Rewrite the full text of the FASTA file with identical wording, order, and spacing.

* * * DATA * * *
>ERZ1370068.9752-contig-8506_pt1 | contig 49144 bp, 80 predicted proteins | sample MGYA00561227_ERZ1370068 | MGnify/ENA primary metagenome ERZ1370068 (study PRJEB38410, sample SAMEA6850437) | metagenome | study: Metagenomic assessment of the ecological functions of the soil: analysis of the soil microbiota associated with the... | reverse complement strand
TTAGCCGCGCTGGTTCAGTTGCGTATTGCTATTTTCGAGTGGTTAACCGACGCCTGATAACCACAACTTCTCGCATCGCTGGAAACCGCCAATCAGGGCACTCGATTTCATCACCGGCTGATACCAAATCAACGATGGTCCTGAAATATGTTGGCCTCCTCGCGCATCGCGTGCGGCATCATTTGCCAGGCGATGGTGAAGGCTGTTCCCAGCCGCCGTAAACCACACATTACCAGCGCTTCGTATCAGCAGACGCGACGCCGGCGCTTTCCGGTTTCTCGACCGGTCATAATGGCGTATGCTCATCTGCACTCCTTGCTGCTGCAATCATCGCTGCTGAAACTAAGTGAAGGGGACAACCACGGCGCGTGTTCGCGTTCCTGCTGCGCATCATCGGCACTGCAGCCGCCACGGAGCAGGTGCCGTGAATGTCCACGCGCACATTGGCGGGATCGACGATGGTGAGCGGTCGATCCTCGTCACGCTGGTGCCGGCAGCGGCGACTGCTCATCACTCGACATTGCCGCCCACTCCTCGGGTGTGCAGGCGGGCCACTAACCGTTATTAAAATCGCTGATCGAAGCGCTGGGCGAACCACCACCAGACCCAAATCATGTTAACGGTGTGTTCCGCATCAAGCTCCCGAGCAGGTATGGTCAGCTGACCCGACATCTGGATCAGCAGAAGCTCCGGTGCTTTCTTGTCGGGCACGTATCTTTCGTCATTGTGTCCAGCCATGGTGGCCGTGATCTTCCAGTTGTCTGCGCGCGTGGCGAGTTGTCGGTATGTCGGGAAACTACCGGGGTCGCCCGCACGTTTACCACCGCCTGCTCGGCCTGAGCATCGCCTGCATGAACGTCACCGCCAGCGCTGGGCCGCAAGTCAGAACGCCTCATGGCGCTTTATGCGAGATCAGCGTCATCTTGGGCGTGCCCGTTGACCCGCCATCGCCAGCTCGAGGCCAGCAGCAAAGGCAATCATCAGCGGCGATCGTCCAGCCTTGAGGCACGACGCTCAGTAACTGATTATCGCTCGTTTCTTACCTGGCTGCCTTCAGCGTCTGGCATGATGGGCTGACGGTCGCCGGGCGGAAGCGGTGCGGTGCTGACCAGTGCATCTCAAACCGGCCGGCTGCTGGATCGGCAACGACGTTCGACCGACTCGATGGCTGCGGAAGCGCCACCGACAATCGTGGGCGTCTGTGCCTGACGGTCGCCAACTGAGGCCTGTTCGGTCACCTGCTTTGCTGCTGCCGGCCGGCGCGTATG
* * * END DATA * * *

>ERZ1370068.9752-contig-8506_pt1 | contig 49144 bp, 80 predicted proteins | sample MGYA00561227_ERZ1370068 | MGnify/ENA primary metagenome ERZ1370068 (study PRJEB38410, sample SAMEA6850437) | metagenome | study: Metagenomic assessment of the ecological functions of the soil: analysis of the soil microbiota associated with the... | reverse complement strand
TTAGCCGCGCTGGTTCAGTTGCGTATTGCTATTTTCGAGTGGTTAACCGACGCCTGATAACCACAACTTCTCGCATCGCTGGAAACCGCCAATCAGGGCACTCGATTTCATCACCGGCTGATACCAAATCAACGATGGTCCTGAAATATGTTGGCCTCCTCGCGCATCGCGTGCGGCATCATTTGCCAGGCGATGGTGAAGGCTGTTCCCAGCCGCCGTAAACCACACATTACCAGCGCTTCGTATCAGCAGACGCGACGCCGGCGCTTTCCGGTTTCTCGACCGGTCATAATGGCGTATGCTCATCTGCACTCCTTGCTGCTGCAATCATCGCTGCTGAAACTAAGTGAAGGGGACAACCACGGCGCGTGTTCGCGTTCCTGCTGCGCATCATCGGCACTGCAGCCGCCACGGAGCAGGTGCCGTGAATGTCCACGCGCACATTGGCGGGATCGACGATGGTGAGCGGTCGATCCTCGTCACGCTGGTGCCGGCAGCGGCGACTGCTCATCACTCGACATTGCCGCCCACTCCTCGGGTGTGCAGGCGGGCCACTAACCGTTATTAAAATCGCTGATCGAAGCGCTGGGCGAACCACCACCAGACCCAAATCATGTTAACGGTGTGTTCCGCATCAAGCTCCCGAGCAGGTATGGTCAGCTGACCCGACATCTGGATCAGCAGAAGCTCCGGTGCTTTCTTGTCGGGCACGTATCTTTCGTCATTGTGTCCAGCCATGGTGGCCGTGATCTTCCAGTTGTCTGCGCGCGTGGCGAGTTGTCGGTATGTCGGGAAACTACCGGGGTCGCCCGCACGTTTACCACCGCCTGCTCGGCCTGAGCATCGCCTGCATGAACGTCACCGCCAGCGCTGGGCCGCAAGTCAGAACGCCTCATGGCGCTTTATGCGAGATCAGCGTCATCTTGGGCGTGCCCGTTGACCCGCCATCGCCAGCTCGAGGCCAGCAGCAAAGGCAATCATCAGCGGCGATCGTCCAGCCTTGAGGCACGACGCTCAGTAACTGATTATCGCTCGTTTCTTACCTGGCTGCCTTCAGCGTCTGGCATGATGGGCTGACGGTCGCCGGGCGGAAGCGGTGCGGTGCTGACCAGTGCATCTCAAACCGGCCGGCTGCTGGATCGGCAACGACGTTCGACCGACTCGATGGCTGCGGAAGCGCCACCGACAATCGTGGGCGTCTGTGCCTGACGGTCGCCAACTGAGGCCTGTTCGGTCACCTGCTTTGCTGCTGCCGGCCGGCGCGTATG